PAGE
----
duraleigh's Avatar
    Join Date
    Apr 2007
    Location
    Sebring, Florida
    Posts
    28,418

    Re: Plumbing for Solar

    What software did you use to draw that amazing diagram? It's the best I've seen on this forum!
    Dave S. - Forum owner
    42k vinyl and concrete pool, 1.5hp pump, 140gpm filter
    TFTestkits , PoolMath , Pool School

  9. Back To Top    #9
    JasonLion's Avatar
    Join Date
    May 2007
    Location
    Silver Spring, MD
    Posts
    37,887

    Re: Plumbing for Solar

    +1 on letting the panels drain down when not in use.
    19K gal, vinyl, 1/2 HP WhisperFlo pump, 200 sqft cartridge filter, AutoPilot Digital SWG, Dolphin Dynamic cleaning robot
    Creator of PoolMath and Pool Calculator. Other handy links: Support this site, TF Test Kits, Pool School

  10. Back To Top    #10
    Mod Squad Bama Rambler's Avatar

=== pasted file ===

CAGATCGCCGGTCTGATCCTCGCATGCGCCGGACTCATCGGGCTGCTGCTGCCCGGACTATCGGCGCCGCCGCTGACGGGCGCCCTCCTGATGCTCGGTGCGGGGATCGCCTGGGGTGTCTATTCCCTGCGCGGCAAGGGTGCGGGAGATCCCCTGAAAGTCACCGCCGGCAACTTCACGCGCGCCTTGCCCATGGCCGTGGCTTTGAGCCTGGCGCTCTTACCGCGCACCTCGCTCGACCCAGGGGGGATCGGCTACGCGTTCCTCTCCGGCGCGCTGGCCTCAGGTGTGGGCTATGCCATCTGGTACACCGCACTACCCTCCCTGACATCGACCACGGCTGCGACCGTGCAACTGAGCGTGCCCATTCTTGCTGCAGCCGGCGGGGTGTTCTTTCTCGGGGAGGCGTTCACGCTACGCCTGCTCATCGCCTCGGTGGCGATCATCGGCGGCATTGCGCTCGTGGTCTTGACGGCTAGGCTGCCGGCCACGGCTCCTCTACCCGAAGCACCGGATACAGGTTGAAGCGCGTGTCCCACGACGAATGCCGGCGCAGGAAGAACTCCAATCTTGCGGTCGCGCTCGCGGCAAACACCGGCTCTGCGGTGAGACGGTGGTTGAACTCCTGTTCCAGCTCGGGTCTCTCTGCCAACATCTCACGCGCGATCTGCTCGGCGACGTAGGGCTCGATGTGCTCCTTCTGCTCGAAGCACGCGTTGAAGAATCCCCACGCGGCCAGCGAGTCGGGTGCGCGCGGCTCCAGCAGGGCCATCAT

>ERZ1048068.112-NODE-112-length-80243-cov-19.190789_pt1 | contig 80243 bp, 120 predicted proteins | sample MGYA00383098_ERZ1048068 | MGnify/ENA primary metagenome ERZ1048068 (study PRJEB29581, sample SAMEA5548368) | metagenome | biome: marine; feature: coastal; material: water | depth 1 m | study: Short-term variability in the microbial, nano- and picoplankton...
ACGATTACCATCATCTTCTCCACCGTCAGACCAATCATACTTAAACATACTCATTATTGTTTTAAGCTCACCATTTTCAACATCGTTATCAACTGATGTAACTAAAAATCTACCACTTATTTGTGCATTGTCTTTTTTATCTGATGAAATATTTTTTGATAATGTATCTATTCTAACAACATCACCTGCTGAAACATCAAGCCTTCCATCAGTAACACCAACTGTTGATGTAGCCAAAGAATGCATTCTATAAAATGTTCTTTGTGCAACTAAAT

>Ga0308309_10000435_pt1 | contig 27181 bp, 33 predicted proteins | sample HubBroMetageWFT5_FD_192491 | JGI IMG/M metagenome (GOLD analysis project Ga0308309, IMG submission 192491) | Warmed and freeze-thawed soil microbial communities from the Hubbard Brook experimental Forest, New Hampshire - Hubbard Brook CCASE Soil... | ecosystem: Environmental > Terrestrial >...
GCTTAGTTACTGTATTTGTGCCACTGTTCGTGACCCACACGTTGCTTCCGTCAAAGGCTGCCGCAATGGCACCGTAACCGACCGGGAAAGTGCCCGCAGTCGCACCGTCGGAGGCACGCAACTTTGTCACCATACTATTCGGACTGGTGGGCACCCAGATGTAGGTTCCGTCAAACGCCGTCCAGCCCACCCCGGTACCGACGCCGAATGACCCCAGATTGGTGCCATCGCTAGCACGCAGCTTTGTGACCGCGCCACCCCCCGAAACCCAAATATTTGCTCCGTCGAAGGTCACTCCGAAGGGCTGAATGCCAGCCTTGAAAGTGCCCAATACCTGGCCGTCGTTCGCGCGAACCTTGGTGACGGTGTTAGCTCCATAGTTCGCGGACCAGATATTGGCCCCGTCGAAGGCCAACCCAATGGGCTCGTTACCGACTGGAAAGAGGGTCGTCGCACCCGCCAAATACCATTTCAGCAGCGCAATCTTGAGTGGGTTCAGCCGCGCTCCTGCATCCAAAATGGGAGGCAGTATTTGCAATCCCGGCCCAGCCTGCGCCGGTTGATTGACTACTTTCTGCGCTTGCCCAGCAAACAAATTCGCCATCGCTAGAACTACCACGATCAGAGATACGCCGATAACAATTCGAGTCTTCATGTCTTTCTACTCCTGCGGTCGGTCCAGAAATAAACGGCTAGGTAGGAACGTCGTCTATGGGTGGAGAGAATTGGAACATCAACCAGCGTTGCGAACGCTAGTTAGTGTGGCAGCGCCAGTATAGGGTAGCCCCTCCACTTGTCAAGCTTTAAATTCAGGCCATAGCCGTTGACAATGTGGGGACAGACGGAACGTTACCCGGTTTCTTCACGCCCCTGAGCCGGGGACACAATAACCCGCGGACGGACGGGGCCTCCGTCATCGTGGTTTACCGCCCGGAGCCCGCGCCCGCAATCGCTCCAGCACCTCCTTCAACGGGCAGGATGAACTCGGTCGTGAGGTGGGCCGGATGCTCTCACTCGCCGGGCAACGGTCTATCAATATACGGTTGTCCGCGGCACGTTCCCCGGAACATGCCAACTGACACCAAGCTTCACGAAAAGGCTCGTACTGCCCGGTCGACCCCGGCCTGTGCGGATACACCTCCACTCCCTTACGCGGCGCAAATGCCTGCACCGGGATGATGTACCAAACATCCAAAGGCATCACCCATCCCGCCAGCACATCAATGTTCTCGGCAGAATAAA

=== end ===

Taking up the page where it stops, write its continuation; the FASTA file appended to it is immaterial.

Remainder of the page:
Join Date
    Jun 2009
    Location
    SouthWest Alabama
    Posts
    21,778

    Re: Plumbing for Solar

    Quote Originally Posted by lostuzer
    I'd probably add a manual valve in the main drain line downstream of the check valve
    I’m sure there’s sound reasoning behind this suggestion but it eludes me.
    I'd add it in case you ever had a problem with that check valve you could isolate it and stop from pumping water back through the main drain bypassing the system. It'd also allow you to work on it with the system running if you ever needed to.
    Dave J. TFP Moderator
    24' x 52" Round AGP. 2hp/hp SPL Power-Flo 2-speed pump. 200sqft Waterway Cartridge Filter. 45MHP2(3GPD) Stenner Peristaltic Pump
    Pool School ----- Pool Math ----- TF-Test Kit

  11. Back To Top    #11
    mas985's Avatar
    Join Date
    May 2007
    Location
    Pleasanton, CA
    Posts
    9,928

    Re: Plumbing for Solar

    Lostuzer,